In 1872, an epidemic of equine influenza swept the United States, infecting horses and stalling horse-drawn public transportation. Such a noticeable disruption in the rhythms of urban mobility underscored the extent to which modern life still depended on animal power. The epidemic also spurred reflection on the place of the horse within modernity’s moral imaginary. Treating the horse in a fashion similar to the urban industrial worker, the author argues for the moral and material incentives for caring for the sanitary and health conditions of horses in their urban workplaces.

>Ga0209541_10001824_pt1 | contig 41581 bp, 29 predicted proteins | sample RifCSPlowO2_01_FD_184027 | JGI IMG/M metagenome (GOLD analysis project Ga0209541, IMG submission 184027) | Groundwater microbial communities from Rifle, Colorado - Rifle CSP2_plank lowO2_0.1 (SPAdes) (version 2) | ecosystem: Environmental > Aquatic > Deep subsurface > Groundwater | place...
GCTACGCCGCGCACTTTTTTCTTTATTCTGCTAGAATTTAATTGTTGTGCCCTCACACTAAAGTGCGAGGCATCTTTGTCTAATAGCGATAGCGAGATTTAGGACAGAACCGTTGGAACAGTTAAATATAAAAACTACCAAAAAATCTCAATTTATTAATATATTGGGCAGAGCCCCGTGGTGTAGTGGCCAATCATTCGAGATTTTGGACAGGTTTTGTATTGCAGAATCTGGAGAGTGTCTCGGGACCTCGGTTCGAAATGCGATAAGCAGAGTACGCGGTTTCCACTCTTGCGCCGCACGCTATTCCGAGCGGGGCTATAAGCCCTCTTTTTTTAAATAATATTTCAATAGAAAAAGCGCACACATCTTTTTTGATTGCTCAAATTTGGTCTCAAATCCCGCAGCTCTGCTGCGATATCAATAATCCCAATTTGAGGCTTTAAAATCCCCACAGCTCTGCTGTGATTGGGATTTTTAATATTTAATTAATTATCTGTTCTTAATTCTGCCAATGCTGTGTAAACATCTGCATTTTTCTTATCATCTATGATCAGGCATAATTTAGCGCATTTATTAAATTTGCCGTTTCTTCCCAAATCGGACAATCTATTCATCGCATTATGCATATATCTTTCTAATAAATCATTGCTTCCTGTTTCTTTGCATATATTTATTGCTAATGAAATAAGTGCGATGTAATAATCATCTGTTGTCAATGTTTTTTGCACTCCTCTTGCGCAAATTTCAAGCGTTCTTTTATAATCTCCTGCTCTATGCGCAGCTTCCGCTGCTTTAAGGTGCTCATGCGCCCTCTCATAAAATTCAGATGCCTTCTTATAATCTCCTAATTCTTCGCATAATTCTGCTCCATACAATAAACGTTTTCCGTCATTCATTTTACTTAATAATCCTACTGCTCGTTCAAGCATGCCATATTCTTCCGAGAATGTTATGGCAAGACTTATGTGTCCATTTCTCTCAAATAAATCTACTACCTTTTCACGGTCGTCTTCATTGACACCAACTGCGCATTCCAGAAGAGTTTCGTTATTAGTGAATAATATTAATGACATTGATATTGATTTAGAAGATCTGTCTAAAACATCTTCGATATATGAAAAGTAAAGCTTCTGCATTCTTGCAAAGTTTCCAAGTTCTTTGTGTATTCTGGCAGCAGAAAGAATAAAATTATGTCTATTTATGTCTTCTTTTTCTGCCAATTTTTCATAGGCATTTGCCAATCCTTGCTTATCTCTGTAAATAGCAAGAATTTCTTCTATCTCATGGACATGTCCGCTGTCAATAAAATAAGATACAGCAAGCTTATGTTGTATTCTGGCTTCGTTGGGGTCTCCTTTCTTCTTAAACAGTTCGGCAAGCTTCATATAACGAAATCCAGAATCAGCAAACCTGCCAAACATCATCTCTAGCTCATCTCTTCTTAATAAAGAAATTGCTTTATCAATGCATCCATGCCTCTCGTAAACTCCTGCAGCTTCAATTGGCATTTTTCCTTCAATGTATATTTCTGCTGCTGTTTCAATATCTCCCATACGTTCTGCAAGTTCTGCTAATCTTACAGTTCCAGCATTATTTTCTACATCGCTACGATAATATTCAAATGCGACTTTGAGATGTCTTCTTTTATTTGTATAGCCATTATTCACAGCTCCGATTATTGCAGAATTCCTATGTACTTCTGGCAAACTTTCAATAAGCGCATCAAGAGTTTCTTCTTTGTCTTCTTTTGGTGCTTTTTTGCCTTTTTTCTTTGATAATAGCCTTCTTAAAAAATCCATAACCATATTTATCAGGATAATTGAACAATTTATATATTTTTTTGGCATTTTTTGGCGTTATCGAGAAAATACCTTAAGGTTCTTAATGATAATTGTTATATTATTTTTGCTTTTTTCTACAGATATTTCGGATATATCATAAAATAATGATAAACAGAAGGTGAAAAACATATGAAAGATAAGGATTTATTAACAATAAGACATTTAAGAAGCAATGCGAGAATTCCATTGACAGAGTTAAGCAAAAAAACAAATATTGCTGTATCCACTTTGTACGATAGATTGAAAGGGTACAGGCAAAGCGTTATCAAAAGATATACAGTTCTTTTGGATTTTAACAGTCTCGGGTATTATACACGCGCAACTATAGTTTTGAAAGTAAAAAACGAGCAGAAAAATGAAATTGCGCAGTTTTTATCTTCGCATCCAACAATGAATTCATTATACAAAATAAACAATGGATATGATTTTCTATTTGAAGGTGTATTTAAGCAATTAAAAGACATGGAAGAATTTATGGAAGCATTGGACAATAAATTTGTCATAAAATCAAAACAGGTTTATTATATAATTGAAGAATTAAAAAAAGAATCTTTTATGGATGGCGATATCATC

What does this essay reveal about changing moral attitudes toward urban workers–human and animal? How does the author challenge the reader to think about the intersection of urban systems, in this case of health and energy?
“The Position of the Horse in Modern Society.” The Nation. (October 31, 1872): 277-278.
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